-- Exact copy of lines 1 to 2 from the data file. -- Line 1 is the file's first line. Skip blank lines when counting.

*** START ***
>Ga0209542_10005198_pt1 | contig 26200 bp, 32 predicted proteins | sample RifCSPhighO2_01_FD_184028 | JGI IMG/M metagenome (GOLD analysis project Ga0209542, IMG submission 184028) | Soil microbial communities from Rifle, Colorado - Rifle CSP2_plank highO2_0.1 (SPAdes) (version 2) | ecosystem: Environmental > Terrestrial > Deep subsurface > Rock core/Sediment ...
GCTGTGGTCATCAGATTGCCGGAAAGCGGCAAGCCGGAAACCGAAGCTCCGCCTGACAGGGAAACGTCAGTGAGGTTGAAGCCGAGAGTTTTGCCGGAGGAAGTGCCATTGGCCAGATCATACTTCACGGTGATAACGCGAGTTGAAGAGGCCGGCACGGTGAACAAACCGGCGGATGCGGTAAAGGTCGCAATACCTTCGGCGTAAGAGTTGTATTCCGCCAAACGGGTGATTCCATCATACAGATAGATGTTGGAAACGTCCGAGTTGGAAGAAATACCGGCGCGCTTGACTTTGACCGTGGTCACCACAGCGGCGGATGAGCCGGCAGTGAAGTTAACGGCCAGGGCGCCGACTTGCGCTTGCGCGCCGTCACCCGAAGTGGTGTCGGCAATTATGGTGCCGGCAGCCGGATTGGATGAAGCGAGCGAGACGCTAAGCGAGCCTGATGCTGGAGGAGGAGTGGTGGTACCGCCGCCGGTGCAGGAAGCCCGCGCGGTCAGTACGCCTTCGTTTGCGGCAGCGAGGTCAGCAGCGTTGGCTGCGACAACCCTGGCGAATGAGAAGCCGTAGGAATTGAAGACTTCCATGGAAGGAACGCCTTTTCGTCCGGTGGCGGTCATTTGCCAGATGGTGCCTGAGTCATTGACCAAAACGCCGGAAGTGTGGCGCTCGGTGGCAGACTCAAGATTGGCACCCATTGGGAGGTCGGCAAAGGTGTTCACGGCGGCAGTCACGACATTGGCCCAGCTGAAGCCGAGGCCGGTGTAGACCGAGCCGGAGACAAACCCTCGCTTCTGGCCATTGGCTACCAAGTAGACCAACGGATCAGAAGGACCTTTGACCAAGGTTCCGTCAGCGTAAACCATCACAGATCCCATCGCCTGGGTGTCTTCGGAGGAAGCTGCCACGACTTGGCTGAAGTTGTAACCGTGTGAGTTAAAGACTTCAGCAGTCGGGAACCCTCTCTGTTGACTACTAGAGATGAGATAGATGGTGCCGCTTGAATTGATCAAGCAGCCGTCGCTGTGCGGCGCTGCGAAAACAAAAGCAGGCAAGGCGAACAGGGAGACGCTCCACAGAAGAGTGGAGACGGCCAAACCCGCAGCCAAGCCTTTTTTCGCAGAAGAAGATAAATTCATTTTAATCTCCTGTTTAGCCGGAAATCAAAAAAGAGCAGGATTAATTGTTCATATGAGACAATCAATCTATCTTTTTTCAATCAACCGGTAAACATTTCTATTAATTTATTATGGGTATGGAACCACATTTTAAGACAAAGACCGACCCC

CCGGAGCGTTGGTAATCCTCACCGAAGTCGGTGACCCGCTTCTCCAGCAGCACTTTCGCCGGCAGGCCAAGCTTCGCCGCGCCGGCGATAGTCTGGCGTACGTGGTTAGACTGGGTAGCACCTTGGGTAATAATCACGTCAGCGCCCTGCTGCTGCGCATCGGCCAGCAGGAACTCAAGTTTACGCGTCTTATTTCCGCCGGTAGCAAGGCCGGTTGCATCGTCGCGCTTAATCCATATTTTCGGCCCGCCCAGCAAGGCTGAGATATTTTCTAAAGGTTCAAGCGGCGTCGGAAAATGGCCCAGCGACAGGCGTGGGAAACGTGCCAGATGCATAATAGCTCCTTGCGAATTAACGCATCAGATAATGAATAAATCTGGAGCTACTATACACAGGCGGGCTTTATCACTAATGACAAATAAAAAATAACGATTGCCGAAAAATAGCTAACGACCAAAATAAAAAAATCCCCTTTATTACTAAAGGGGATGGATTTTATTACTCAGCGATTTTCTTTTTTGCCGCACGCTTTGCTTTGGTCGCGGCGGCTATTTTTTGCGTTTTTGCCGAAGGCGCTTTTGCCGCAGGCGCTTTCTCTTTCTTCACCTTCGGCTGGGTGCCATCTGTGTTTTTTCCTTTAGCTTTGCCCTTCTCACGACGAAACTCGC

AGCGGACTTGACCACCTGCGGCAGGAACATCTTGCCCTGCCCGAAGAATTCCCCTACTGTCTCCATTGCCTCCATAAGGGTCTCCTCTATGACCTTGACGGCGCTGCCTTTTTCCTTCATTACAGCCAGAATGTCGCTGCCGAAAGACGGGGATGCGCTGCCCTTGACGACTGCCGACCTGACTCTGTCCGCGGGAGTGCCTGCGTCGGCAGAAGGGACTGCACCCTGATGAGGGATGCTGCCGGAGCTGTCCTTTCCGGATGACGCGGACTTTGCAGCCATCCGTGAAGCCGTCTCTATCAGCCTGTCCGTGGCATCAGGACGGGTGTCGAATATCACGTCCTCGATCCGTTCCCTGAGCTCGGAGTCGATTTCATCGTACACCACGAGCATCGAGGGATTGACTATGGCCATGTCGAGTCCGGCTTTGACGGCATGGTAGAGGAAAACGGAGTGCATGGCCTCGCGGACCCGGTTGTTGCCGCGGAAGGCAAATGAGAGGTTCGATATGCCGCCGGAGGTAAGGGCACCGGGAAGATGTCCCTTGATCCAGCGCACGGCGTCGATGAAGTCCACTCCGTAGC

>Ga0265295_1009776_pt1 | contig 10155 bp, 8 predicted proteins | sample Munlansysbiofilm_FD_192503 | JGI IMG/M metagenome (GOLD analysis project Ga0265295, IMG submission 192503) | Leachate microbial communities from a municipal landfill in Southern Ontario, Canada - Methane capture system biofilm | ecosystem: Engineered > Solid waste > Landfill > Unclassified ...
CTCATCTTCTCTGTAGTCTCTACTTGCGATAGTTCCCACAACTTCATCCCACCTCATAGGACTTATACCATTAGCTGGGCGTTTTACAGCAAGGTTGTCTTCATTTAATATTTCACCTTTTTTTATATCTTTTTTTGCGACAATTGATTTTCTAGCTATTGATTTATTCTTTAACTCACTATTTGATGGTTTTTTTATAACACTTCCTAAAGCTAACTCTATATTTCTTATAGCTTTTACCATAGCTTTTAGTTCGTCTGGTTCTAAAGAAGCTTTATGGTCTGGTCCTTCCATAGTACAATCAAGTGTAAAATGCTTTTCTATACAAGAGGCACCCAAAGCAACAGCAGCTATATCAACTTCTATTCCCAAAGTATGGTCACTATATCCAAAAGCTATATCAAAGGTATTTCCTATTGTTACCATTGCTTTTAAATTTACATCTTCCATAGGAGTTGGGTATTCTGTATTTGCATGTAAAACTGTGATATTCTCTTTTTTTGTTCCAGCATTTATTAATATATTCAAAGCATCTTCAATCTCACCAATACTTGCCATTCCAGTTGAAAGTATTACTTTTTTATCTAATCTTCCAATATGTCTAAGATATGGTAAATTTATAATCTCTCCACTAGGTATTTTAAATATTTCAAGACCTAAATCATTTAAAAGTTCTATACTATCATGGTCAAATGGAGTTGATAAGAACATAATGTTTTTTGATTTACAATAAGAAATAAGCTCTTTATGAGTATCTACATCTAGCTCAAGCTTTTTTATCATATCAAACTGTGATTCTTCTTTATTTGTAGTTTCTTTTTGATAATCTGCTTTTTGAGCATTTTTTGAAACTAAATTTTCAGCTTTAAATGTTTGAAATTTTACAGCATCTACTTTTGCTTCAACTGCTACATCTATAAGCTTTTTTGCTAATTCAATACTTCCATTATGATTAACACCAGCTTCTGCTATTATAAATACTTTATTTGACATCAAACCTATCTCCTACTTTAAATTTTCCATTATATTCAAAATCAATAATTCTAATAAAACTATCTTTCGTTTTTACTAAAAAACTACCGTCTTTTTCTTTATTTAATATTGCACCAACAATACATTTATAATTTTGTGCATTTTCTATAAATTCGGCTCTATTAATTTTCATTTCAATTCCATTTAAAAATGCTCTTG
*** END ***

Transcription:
>Ga0209542_10005198_pt1 | contig 26200 bp, 32 predicted proteins | sample RifCSPhighO2_01_FD_184028 | JGI IMG/M metagenome (GOLD analysis project Ga0209542, IMG submission 184028) | Soil microbial communities from Rifle, Colorado - Rifle CSP2_plank highO2_0.1 (SPAdes) (version 2) | ecosystem: Environmental > Terrestrial > Deep subsurface > Rock core/Sediment ...
GCTGTGGTCATCAGATTGCCGGAAAGCGGCAAGCCGGAAACCGAAGCTCCGCCTGACAGGGAAACGTCAGTGAGGTTGAAGCCGAGAGTTTTGCCGGAGGAAGTGCCATTGGCCAGATCATACTTCACGGTGATAACGCGAGTTGAAGAGGCCGGCACGGTGAACAAACCGGCGGATGCGGTAAAGGTCGCAATACCTTCGGCGTAAGAGTTGTATTCCGCCAAACGGGTGATTCCATCATACAGATAGATGTTGGAAACGTCCGAGTTGGAAGAAATACCGGCGCGCTTGACTTTGACCGTGGTCACCACAGCGGCGGATGAGCCGGCAGTGAAGTTAACGGCCAGGGCGCCGACTTGCGCTTGCGCGCCGTCACCCGAAGTGGTGTCGGCAATTATGGTGCCGGCAGCCGGATTGGATGAAGCGAGCGAGACGCTAAGCGAGCCTGATGCTGGAGGAGGAGTGGTGGTACCGCCGCCGGTGCAGGAAGCCCGCGCGGTCAGTACGCCTTCGTTTGCGGCAGCGAGGTCAGCAGCGTTGGCTGCGACAACCCTGGCGAATGAGAAGCCGTAGGAATTGAAGACTTCCATGGAAGGAACGCCTTTTCGTCCGGTGGCGGTCATTTGCCAGATGGTGCCTGAGTCATTGACCAAAACGCCGGAAGTGTGGCGCTCGGTGGCAGACTCAAGATTGGCACCCATTGGGAGGTCGGCAAAGGTGTTCACGGCGGCAGTCACGACATTGGCCCAGCTGAAGCCGAGGCCGGTGTAGACCGAGCCGGAGACAAACCCTCGCTTCTGGCCATTGGCTACCAAGTAGACCAACGGATCAGAAGGACCTTTGACCAAGGTTCCGTCAGCGTAAACCATCACAGATCCCATCGCCTGGGTGTCTTCGGAGGAAGCTGCCACGACTTGGCTGAAGTTGTAACCGTGTGAGTTAAAGACTTCAGCAGTCGGGAACCCTCTCTGTTGACTACTAGAGATGAGATAGATGGTGCCGCTTGAATTGATCAAGCAGCCGTCGCTGTGCGGCGCTGCGAAAACAAAAGCAGGCAAGGCGAACAGGGAGACGCTCCACAGAAGAGTGGAGACGGCCAAACCCGCAGCCAAGCCTTTTTTCGCAGAAGAAGATAAATTCATTTTAATCTCCTGTTTAGCCGGAAATCAAAAAAGAGCAGGATTAATTGTTCATATGAGACAATCAATCTATCTTTTTTCAATCAACCGGTAAACATTTCTATTAATTTATTATGGGTATGGAACCACATTTTAAGACAAAGACCGACCCC